Holiday Discounts Don’t Necessarily Lead to Loyal Customers — Here’s Why

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This post is the latest in our “Holiday Blitz” series. It’s our editorial focus for the month of November, including topics holiday shopping behavior, year-over-year trend analysis and retail strategies. See the rest of the series here

Who hasn’t been motivated by a discount? As Black Friday nears, retailers are sending more emails promoting limited-time sales than ever before.

Surveys show that these types of messages work, at least to a certain extent. In its 2019 Holiday Marketing Guide, Yes Marketing found that compared to other sale-centric holidays, Black Friday emails were opened the most at 12%, besting both Green Monday and Cyber Monday. Holiday email campaigns have become ubiquitous among the country’s largest retailers, with more than a quarter of all Black Friday messages now sent before November 19.

Those statistics are encouraging to retail marketers, but they might not tell the whole story of what happens when brands focus their holiday campaigns on discounts and cash-back promotions. When brands go in on discount-focused events like RetailMeNot’s Cash Back Day, which was held earlier this month, there’s concern that the long-term impact might be negative and that brands might be training customers to expect discounts. That expectation can reduce the perceived value of the brand’s products, and it can diminish brand equity over time.

“Cash back incentives are transactional and don’t motivate the customer to continue shopping with the brand,” says Nicole Amsler, vice president of marketing at Formation, an AI-powered marketing platform. “These events also aren’t beneficial for building lasting loyalty.”

One thing we know for sure is that shoppers love a deal. Discounts and coupon codes can spur almost any shopper to get off the couch and head in-store. Brands are banking on those shoppers picking up a few extra items as they wander through the aisles, and returning to those same stores to pay full price once the holidays are through.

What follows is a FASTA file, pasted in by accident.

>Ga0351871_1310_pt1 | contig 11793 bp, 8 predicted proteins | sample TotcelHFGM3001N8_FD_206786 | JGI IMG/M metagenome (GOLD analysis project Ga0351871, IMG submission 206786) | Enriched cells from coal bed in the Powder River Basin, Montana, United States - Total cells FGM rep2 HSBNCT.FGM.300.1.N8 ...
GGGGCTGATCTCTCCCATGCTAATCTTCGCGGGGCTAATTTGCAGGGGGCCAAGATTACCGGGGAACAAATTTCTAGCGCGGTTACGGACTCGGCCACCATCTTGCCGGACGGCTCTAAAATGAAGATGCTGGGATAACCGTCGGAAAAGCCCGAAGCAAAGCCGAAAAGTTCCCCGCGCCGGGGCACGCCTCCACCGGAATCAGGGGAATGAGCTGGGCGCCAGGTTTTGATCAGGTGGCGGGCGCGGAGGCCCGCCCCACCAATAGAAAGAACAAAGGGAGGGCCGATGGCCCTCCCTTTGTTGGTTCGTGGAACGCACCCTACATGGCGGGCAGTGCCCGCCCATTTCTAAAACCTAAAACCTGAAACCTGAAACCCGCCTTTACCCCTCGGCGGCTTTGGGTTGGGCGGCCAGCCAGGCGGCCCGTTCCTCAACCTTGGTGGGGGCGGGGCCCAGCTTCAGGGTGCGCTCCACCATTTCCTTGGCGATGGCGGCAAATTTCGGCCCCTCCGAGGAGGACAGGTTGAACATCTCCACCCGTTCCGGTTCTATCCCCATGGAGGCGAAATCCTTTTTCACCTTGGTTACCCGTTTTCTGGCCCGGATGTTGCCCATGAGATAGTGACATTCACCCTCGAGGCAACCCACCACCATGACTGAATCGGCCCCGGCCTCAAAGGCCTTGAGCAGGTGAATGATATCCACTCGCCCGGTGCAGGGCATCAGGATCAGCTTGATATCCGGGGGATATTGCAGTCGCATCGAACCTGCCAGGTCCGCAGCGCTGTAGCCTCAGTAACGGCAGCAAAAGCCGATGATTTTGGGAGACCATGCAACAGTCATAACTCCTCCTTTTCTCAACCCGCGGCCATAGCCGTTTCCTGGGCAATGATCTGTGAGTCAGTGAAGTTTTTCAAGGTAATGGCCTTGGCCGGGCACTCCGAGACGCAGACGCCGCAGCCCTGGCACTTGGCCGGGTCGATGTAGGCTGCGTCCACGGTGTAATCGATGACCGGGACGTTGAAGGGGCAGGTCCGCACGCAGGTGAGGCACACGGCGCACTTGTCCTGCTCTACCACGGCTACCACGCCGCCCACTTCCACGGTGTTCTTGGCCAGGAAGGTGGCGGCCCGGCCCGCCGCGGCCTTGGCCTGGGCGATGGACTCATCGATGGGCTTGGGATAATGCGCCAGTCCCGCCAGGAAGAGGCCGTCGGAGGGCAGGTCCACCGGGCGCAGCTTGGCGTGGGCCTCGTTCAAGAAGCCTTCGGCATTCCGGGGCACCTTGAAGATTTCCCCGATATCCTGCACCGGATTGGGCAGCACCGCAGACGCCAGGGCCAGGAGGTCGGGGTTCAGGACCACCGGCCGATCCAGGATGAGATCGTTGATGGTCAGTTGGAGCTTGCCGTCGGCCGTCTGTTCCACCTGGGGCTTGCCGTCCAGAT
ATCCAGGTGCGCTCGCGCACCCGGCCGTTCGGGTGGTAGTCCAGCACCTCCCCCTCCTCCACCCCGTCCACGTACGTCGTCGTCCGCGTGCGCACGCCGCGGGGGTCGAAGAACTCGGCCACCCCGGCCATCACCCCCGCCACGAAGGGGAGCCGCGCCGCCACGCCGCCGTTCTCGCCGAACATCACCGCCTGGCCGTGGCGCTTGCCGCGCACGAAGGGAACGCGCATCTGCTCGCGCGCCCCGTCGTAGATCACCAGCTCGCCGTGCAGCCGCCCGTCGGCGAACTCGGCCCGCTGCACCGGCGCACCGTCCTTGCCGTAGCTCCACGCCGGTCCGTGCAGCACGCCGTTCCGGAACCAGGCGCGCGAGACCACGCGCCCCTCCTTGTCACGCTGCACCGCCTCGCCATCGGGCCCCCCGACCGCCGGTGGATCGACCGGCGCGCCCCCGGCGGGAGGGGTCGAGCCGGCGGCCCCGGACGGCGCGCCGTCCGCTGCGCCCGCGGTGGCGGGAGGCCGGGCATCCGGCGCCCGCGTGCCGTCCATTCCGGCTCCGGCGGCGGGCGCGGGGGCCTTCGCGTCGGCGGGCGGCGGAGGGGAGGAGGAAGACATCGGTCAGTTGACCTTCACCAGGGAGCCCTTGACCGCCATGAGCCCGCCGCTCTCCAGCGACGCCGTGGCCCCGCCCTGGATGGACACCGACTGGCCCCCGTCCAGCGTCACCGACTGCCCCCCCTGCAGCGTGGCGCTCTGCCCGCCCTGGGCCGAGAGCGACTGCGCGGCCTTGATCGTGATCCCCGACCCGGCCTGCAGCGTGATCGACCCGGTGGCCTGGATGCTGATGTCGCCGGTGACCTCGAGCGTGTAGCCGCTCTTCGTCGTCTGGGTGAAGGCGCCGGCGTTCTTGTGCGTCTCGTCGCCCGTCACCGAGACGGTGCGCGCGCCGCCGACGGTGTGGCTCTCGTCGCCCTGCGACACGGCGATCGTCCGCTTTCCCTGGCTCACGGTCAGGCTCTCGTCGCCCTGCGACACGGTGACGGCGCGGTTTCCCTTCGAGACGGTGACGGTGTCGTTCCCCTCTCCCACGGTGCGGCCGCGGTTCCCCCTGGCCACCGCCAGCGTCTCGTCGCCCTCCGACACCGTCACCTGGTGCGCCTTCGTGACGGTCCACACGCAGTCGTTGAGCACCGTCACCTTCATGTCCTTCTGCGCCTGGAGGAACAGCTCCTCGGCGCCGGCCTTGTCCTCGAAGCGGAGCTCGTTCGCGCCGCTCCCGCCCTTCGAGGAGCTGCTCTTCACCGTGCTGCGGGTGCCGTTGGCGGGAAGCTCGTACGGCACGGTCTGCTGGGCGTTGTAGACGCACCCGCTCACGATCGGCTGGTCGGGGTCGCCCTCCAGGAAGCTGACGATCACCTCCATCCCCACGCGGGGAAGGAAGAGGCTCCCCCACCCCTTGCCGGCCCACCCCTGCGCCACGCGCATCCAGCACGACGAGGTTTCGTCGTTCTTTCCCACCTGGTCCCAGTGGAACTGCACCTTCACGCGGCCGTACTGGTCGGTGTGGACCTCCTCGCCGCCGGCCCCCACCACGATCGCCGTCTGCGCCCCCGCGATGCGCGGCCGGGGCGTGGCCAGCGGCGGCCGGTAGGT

The rising rate of online shopping is throwing a wrench in that time-tested strategy, though. According to a report from OpenX, the number of consumers planning to shop online vs. in-store on Black Friday is nearly identical for the first time ever. On Cyber Monday, 70% of millennials plan to shop online, which is an increase of more than 30% over 2018.

Amsler says that discount shopping events are an investment for brands. But if shoppers aren’t coming into stores and purchasing add-on items while they redeem their coupons, that’s not helping brands grow the long-term value of their customers.

“Transactional offers are not customer-centric,” she says.

In addition to not being customer-centric, transactional offers are also inefficient. That’s a major challenge for brands and retailers. By offering blanket discounts and treating all customers the same, retailers could potentially be leaving money on the table. For example, while one person may require 25%-off to make a given purchase, another may only need 10%-off or no discount at all.

“During the holidays, people are already planning to shop and often have an idea of what they’re going to buy. Offering a discount on something a shopper would have purchased without a discount is inefficient and conditions shoppers to expect those discounts,” Amsler says.

In Amsler’s view, the long-term negative effect on the brand isn’t worth the short-term bump in traffic. Although discounting merchandise may get people in the door on a given day, it won’t bring them back, and Amsler has seen brands that were focused on acquiring new customers lose out when they are not focused on retaining those customers, as well.

Instead of relying solely on cash back events and discount promotions, Amsler believes brands should be prioritizing customer experience and targeting their deals toward specific groups of consumers. Technology can make this easier, although it may be too late for brands to adopt entirely new personalized marketing programs at this point in the holiday season.

“I think a customer-centric strategy will be key to building stronger, long-term relationships with shoppers,” Amsler says. “Shoppers have an increasing number of options when shopping, so brands looking to build these long-term relationships will need to form offers that are personally tailored for greater engagement and stickiness.”

Stephanie Miles is a senior editor at Street Fight.Rainbow over Montclair

Stephanie Miles is a journalist who covers personal finance, technology, and real estate. As Street Fight’s senior editor, she is particularly interested in how local merchants and national brands are utilizing hyperlocal technology to reach consumers. She has written for FHM, the Daily News, Working World, Gawker, Cityfile, and Recessionwire.